Why hasn't National gotten hold of this and promised a new broom to sweep out all those responsible and to rescind the woke refreshed propaganda?
I was going to have my say but see that this was only open for comments until 2 December.
This is absolutely crazy, crazy stuff.

Mudbayripper said...

Dear Erica,
Hope you have had an enjoyable break from the pressures of political office over Christmas and new year's.
Bye chance, recently l came upon information regarding the New Zealand education curriculum refresh. This ideological policy will be inflicted upon the most innocent and vulnerable members of our society this year, I believe.
Please, I beg of you. Where do you and the National party stand on this outrageous indoctrination of children, already struggling to cope with basic learning.
Freedom of thought and expression are the basic cornerstone of a modern democracy. Coercion of young minds is unacceptable.
I've included a link to the new policy, although I'm sure you're fully aware of the text.
I would appreciate a reply to my concerns. I have grandchildren of whom I hold
great fear for their future's

Hi Geoff

Thanks for getting in touch. We are working on education policy at the moment and I’m aware of what’s been going on with the curriculum. National will follow and evidence based pathway - we want to know that any changes being made or that have been made are rooted in research and evidence. With our plummeting levels of literacy and numeracy we have an urgent turn around job to do and that will require a back to basics approach to both areas. I’m hoping we will be releasing policy in the next couple of months.

Kind regards

Erica Stanford

Above is an email exchange between myself and the National party spokesperson for Education.

Greg said...

"the PPTA confirms that......students of low decile schools perform much less well than those of high decile schools", -REGARDLESS OF RACE !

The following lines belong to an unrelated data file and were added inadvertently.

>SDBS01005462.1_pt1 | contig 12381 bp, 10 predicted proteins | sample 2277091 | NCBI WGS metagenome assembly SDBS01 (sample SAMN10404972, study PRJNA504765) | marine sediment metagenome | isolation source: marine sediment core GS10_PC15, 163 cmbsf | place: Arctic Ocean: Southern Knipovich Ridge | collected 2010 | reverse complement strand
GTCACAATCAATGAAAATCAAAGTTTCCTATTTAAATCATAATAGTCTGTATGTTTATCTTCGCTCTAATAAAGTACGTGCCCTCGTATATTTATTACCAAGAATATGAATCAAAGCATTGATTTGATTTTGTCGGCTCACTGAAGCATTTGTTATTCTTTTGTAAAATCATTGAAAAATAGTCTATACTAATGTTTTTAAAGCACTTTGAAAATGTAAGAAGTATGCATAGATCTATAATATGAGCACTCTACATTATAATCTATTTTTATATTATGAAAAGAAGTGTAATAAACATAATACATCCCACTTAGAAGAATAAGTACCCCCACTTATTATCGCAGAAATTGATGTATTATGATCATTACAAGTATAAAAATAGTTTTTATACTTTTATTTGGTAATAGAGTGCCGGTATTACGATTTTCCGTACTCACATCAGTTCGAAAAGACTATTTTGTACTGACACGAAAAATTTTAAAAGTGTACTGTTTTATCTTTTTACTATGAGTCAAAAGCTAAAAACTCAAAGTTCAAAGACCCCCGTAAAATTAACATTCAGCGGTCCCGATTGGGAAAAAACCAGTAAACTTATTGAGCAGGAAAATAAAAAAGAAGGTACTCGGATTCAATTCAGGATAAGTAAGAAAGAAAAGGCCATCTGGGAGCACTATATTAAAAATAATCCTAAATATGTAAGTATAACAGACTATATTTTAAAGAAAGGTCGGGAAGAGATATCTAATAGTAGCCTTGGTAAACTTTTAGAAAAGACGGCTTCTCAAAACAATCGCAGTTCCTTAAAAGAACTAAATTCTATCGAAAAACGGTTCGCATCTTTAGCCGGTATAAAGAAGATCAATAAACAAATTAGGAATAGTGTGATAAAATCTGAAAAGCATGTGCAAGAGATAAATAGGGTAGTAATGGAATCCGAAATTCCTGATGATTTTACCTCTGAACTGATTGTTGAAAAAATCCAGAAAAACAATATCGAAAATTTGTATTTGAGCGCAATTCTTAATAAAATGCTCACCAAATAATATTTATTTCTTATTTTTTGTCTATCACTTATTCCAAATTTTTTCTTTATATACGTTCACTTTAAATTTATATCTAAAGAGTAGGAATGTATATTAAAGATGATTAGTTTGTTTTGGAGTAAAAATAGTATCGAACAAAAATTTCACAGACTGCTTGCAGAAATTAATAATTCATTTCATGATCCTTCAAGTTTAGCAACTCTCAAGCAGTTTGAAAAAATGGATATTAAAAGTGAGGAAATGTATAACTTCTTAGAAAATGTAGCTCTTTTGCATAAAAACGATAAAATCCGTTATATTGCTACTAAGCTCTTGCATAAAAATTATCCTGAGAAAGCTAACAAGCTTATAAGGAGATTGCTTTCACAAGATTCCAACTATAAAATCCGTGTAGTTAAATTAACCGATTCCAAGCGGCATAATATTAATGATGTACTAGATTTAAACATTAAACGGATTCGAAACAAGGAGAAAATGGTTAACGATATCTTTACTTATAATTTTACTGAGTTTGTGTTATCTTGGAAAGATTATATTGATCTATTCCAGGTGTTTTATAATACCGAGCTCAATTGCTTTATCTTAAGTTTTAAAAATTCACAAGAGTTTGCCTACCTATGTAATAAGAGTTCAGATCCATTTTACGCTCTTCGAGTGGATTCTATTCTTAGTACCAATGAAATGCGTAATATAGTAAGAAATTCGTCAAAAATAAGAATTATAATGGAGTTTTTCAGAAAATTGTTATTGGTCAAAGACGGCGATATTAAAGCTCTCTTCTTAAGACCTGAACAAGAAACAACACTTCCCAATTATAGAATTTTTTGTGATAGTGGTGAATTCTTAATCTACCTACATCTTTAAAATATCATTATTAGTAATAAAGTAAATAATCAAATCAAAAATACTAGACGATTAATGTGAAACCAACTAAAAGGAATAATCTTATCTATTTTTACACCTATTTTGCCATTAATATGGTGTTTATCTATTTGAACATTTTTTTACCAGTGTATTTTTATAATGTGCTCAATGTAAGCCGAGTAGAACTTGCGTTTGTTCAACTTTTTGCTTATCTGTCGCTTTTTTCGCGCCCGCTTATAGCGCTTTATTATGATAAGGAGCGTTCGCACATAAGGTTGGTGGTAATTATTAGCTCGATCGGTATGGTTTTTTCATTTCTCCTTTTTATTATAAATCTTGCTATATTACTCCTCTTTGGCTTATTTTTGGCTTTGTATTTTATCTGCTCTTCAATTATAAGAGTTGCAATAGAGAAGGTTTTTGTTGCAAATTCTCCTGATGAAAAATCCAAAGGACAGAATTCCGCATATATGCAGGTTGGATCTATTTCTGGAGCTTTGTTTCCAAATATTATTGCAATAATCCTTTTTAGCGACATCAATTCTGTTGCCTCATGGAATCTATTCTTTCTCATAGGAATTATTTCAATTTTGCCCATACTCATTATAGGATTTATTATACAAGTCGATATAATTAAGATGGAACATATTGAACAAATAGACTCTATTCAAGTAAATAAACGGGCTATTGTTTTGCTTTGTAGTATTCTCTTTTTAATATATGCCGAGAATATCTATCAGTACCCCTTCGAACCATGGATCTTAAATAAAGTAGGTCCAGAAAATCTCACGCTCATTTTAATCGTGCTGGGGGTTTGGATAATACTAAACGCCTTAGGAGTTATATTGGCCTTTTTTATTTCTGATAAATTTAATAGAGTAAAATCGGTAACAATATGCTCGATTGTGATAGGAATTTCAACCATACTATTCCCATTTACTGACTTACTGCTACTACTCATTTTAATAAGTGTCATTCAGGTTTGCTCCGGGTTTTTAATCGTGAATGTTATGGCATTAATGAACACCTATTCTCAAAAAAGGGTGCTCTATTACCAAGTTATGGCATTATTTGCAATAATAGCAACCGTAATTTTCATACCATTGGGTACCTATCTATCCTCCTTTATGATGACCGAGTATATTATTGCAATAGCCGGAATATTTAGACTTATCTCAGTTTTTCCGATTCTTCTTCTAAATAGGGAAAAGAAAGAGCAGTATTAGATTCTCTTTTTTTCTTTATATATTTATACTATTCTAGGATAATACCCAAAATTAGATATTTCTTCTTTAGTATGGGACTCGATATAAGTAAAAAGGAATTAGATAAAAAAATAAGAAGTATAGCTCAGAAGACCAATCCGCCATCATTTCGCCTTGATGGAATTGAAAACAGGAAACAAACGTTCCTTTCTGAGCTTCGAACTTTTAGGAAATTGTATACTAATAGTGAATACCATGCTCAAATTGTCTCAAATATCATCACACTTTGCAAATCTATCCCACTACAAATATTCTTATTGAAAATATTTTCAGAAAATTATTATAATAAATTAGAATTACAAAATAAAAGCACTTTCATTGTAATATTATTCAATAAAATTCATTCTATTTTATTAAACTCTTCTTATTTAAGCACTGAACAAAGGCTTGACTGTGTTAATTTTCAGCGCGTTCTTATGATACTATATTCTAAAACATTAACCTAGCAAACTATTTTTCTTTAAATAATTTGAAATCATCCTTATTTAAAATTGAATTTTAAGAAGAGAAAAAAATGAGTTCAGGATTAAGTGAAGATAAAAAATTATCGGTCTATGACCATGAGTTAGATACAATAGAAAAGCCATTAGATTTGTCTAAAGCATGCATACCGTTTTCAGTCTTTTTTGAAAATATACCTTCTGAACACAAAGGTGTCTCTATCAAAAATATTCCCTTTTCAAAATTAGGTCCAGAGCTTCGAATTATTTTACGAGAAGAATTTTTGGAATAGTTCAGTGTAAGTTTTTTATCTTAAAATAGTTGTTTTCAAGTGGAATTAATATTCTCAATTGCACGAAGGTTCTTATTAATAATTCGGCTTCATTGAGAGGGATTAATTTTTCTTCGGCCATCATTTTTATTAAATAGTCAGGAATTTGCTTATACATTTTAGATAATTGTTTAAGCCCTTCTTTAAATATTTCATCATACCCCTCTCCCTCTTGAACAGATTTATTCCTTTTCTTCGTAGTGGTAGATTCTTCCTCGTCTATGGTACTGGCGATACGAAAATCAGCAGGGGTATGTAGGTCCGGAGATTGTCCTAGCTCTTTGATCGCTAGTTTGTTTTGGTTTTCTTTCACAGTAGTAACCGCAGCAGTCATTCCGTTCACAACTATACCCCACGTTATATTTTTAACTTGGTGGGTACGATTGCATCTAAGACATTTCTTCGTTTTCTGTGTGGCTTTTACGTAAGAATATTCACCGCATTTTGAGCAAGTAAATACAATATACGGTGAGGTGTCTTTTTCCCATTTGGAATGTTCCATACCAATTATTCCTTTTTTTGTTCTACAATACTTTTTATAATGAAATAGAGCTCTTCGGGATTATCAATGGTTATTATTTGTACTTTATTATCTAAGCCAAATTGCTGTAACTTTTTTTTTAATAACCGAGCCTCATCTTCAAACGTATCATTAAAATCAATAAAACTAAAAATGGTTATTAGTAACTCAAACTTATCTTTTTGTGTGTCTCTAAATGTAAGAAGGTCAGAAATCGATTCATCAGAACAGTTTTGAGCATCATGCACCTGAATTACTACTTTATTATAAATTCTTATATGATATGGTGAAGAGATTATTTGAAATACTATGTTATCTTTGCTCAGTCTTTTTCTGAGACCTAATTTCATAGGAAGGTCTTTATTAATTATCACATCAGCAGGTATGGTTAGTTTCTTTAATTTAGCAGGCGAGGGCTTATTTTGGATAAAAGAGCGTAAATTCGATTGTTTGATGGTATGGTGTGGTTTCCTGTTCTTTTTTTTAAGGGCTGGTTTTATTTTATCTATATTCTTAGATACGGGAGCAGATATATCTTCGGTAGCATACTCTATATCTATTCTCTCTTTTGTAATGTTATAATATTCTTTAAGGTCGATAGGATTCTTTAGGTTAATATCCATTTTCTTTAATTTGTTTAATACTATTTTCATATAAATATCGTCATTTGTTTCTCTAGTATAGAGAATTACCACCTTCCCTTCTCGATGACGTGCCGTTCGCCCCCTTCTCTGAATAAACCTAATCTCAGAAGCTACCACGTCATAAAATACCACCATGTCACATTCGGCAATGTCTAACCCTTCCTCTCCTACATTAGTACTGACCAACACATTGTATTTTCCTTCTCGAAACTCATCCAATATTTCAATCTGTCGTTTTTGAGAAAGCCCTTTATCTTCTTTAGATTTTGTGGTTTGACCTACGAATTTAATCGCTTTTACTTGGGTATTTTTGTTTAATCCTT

That implies that all races that attend low decile schools have the same problem.
So why are "we" making it a Maori race issue ?

Anonymous said...

Regrettably the first video link has been taken down. I've listened to a little of the others and, not unlike Geoff above, I am truly aghast. At least one of them refers to the 'Four Articles' of the Treaty, which is an indictment of the intellectual rigour and understanding of those that created it. All the talk of 'Aotearoa' the 'Crown /Mana Whenua partnership' and the totally Maori centric views underscores the revisionism, motivations and complete indoctrination planned. It's utterly outrageous, and we are truly doomed if this proceeds.

Anonymous said...

Imagine how many, many teachers feel. For the last two years (as lockdowns and authoritarian measures for covid were enacted) - we have been force-fed this steaming pile of nonsense. Professional development in my school has consisted of standing around and being told I am some kind of villain because I'm white - while self-identified Maori teachers sing kumbaya and talk in platitudes.

I for one will minimize all of this nonsense in my classroom down to the tiniest amount I can do and still maintain employment.

Don said...

OOPS! All this mumbo-jumbo Te Ao being jammed down our throats must be having an effect on our command of our own wonderful language. While agreeing with all that David says (after 50 years of secondary teaching service) should not the action described be an educational refreshMENT?

terry handcock said...

maybe this is why people aren't sending their kids to school and also the popularity of home schooling.